Bioinformatics Algorithms Using Clojure
This is a set of bioinformatics algorithms written in Clojure. Clojure works very well for many of these algorithms. A language like Clojure (but C-based) would be absolutely fantastic for farming out some of these algorithms to Intel Xeon Phi coprocessors. Some of the best aspects of Clojure are reducers and transducers. The reducers allow you to write an algorithm once in reduce form and, assuming there are no side effects, immediately parallelize that algorithm’s execution across as many processors as you like. It’s magical. With transducer’s you can compose these reducing functions together like lego’s. You can compose them to seemlessly distribute them across a network of workers. These could be machines with coprocessors, if you’ve got that kind of budget.
However, Clojure overcomplicates some otherwise simple algorithms, like those involving tries, for example. Tries aren’t hard to implement in Clojure, unless you absolutely want to eek every drop of performance out of your algorithm. In which case, mutable data structures are very convenient. Of course, mutable and immutable data structures could be combined, as you weave through the genomic sequencing data, constructing the trie in chunks, then piping the output tries to be merged and condensed by another process. Or something like that. Use your imagination.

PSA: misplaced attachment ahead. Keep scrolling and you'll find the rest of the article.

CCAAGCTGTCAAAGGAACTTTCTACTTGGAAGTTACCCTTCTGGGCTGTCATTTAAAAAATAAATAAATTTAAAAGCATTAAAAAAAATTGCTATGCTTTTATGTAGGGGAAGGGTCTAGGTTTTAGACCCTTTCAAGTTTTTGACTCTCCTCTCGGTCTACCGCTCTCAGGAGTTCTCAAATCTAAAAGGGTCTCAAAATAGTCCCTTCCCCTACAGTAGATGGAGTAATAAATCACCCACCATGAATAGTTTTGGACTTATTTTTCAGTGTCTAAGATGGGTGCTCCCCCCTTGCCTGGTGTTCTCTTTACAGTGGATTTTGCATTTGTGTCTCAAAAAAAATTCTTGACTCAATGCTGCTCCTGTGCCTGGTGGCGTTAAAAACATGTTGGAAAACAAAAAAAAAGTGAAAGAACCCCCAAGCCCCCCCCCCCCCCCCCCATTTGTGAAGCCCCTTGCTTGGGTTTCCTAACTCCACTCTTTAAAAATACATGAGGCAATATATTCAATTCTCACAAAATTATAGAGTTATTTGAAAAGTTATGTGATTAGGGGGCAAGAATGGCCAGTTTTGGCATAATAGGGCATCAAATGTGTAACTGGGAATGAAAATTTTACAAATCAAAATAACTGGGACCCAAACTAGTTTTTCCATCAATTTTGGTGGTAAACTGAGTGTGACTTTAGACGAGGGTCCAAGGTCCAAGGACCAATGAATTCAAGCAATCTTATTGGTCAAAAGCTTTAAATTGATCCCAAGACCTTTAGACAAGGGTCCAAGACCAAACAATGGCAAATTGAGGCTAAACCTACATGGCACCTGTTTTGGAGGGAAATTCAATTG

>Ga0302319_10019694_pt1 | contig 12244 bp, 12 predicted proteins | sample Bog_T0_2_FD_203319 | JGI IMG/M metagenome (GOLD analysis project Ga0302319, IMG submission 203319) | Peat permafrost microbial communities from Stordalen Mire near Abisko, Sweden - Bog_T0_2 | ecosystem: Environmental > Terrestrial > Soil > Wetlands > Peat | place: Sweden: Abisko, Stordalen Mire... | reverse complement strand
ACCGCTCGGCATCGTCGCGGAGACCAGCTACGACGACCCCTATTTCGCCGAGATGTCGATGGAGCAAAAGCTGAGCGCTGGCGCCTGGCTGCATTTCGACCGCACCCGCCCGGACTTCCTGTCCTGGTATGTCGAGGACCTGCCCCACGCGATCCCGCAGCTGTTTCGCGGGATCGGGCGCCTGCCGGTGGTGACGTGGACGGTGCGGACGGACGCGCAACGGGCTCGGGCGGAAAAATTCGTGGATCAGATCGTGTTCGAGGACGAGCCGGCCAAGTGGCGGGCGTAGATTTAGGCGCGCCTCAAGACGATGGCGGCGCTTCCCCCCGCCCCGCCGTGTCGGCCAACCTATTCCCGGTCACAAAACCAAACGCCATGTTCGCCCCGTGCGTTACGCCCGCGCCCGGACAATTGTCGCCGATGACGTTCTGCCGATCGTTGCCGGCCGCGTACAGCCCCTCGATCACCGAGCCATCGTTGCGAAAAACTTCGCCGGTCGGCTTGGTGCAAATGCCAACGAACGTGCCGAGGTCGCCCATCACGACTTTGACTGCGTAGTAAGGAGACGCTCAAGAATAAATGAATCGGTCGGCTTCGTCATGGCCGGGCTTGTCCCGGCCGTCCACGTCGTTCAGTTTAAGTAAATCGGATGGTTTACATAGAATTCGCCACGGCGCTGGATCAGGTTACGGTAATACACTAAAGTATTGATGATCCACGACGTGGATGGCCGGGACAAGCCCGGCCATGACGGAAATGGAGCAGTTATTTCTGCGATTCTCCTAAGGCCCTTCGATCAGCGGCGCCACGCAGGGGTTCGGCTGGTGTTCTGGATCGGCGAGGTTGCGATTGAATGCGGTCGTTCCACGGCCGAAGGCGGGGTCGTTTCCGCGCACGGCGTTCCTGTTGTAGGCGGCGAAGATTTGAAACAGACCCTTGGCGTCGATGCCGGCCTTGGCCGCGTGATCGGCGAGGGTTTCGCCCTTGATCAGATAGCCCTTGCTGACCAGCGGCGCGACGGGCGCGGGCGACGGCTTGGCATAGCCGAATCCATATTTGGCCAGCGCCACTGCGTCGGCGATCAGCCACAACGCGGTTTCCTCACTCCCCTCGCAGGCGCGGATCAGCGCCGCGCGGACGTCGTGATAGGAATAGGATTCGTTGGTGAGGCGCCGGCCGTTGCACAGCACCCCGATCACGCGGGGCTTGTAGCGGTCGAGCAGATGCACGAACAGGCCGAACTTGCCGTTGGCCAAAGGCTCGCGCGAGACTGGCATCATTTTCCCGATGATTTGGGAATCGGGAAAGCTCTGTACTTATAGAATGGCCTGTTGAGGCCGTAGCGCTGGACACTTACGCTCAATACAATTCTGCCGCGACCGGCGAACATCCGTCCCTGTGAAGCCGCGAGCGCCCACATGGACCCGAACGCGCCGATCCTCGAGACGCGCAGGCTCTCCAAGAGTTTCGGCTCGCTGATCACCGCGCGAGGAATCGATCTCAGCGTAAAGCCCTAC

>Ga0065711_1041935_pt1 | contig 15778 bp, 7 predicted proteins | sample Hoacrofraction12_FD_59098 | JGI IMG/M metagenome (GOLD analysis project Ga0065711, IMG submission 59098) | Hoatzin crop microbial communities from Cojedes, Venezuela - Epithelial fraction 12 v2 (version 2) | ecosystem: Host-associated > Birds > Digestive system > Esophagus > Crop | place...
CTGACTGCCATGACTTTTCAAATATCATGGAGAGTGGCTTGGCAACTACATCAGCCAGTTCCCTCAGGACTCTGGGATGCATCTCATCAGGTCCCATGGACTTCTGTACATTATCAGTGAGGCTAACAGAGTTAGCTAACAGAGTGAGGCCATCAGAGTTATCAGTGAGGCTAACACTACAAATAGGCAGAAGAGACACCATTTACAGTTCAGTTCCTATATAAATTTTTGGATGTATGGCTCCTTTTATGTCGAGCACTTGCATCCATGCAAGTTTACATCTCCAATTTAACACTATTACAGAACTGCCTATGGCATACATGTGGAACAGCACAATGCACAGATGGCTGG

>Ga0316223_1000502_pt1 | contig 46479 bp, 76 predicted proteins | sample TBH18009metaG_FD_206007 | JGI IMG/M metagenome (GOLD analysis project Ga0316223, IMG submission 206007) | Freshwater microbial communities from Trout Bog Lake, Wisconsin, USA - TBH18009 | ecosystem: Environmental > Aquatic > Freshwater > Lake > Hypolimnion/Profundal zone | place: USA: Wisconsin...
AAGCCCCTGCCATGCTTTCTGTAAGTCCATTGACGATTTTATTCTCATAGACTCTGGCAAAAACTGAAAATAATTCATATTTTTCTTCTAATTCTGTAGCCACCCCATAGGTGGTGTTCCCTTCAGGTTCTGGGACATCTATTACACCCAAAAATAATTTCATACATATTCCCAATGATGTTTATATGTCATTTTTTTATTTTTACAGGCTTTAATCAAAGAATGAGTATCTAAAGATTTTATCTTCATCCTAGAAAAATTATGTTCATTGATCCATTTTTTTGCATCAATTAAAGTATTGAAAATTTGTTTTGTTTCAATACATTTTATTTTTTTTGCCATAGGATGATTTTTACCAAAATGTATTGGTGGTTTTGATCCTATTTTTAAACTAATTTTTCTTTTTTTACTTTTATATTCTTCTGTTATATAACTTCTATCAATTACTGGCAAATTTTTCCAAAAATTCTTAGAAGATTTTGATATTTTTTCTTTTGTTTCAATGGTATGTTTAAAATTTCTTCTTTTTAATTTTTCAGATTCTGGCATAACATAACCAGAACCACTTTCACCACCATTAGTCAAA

This process is very important. Novel algorithms here means valuable new intellectual property. If you significantly improve the trie algorithm, it means you can reduce constraints for genomic sequencing. The constraints of sequencing are based on cost, methodology, time, and computing resources. An improved algorithm here means more accessible genomic sequencing and a lot of money. (And yet, I can’t find a job LMAO. It’s fucking bullshit)
And one last point, if you absolutely, absolutely need the most performance out of an algorithm and neither development time nor build time are problems, then C/C++ always the answer. But where’s the fun in that?
Nucleotide Neighborhoods in Linear Time
You can read more about these algorithms here in this post. In the post, I describe using dynamic programming and a bit of ingenuity to write a string neighborhood algorithm for nucleotides that runs in linear time, after the dynamic programming builds a cache, of course.